Before even entering the park on her drive, Cami was treated to a mama grizzly and her two cubs feeding on the side of the road. Whenever you see lots of cars pulled aside, take a look. If you see a park ranger’s car, you’ll know you’ve hit the jackpot. Get your camera ready!
Inside the park, the list of possible sightings includes grouse, deer, moose, birds, black bear and grizzly bear, snakes, bald eagles, sand cranes, beaver, ducks, etc. If you’re hoping to spot moose on your trip, look for water and willows or ask a park ranger for the best spots. One place to try is the field at Jackson Lake Lodge with binoculars.
Grand Teton National Park Hikes
We recommend bringing a hiking guide like Best Easy Day Hikes in Grand Teton National Park (Note: this is also an affiliate link) with your planned hikes circled to tuck into your daypack.
Inspiration Point & Hidden Falls Hikes
Inspiration Point and Hidden Falls are considered two of the park’s best hikes. Take a shuttle boat across Jenny Lake to the trailhead, getting there early before the lines start forming. Be sure to check the park website for closures, construction and the time of the last boat back across the lake!
When Lisa visited, the short trail from Inspiration Point to Hidden Falls was closed, so she had to hike back down from Inspiration Point to Hidden Falls. Luckily, she had checked the park website so was prepared.
Cami started her hike too late to catch the last boat back across the lake, so had to turn around, as it was starting to get dark. Don’t make the same mistake!
Phelps Lake, starting from Laurance S. Rockefeller Preserve, is also an amazing hike to a beautiful crystal blue lake. Take a look at the map before starting. You can hike in one way and hike out another, getting a beautiful view of the river as you go. We like hikes with views!
The hike to the lake can be longer than anticipated, but you’ll be glad when you finally reach it!
After Phelps Lake, make sure to stop at Moose Overlook where you are guaranteed to see a moose — NOT! Lisa’s family stopped there three times, as her youngest was desperate to see a moose and … nothing. Maybe you’ll be luckier ;-)!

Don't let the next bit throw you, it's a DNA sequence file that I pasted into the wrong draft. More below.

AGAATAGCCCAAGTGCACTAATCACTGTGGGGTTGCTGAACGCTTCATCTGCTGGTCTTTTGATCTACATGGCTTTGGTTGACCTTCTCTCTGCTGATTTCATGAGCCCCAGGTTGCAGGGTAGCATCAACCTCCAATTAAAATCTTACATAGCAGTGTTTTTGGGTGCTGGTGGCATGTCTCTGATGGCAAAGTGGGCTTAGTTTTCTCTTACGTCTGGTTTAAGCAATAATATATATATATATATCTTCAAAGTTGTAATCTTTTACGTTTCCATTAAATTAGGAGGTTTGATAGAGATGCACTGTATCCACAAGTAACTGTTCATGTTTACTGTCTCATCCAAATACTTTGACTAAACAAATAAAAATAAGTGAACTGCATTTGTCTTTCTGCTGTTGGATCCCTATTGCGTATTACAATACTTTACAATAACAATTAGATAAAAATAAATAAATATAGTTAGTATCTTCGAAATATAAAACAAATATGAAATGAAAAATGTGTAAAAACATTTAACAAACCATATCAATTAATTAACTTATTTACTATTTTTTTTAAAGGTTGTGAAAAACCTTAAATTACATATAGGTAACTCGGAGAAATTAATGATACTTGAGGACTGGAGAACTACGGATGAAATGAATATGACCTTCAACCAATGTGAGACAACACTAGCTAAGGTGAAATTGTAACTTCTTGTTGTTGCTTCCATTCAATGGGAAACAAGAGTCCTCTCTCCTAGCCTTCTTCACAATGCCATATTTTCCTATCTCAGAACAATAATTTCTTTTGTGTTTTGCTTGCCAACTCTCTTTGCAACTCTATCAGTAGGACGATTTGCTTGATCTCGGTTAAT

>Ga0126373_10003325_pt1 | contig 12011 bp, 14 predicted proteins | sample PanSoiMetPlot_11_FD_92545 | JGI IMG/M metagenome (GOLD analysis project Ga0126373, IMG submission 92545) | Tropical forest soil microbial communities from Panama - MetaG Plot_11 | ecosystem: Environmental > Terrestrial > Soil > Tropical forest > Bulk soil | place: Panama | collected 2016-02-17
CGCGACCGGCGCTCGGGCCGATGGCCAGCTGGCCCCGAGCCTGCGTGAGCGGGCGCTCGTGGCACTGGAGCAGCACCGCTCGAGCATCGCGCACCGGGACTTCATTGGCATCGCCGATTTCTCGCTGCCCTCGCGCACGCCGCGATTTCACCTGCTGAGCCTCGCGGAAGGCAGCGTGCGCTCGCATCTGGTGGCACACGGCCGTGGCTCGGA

Colter Bay Lakeshore Trail
Colter Bay Lakeshore Trail is a popular trail for all ages and for bears! The trail makes its way onto an “island” and is reported to have a lot of bear activity, so is closed frequently. You don’t want to get stuck over there with a bear, so heed any closures and be sure to bring bear spray and whistles!
Taggart Lake Trail
A relatively easy hike good to do with young kids and grandkids is Taggart Lake Trail. Only a three-mile jaunt, it climbs a mere 350 feet, making this a doable trek for most visitors. Here’s a good article that goes more into detail about hiking Taggart Lake Trail.
Outside the Park
In nearby Teton Village in Jackson Hole, you can splurge and take a 12-minute aerial tram to a 10,045-foot summit, climbing more than 4,000 feet in the process.
Enjoy the breathtaking views of the Tetons and the Jackson Hole valley. While at the summit, you can hike, climb and eat. It’s not cheap, though; prices range from $66 to $80 for two adults.
What to Bring
We recommend bringing the following on your drive and hike through the park:
- Water (bring about 3X what you think you’ll need!)
- Rain ponchos
- Camera for photos
- Bear spray/whistle
- Maps/trail guides
- Camping gear
- First-aid kit with band-aids and neosporin
Want more National Park tips? Check out our post on 7 Top Tips for Visiting Our National Parks.
Interested in visiting Rocky Mountain National Park? We’ve got you covered!
Have you visited Grand Teton? What are your best tips?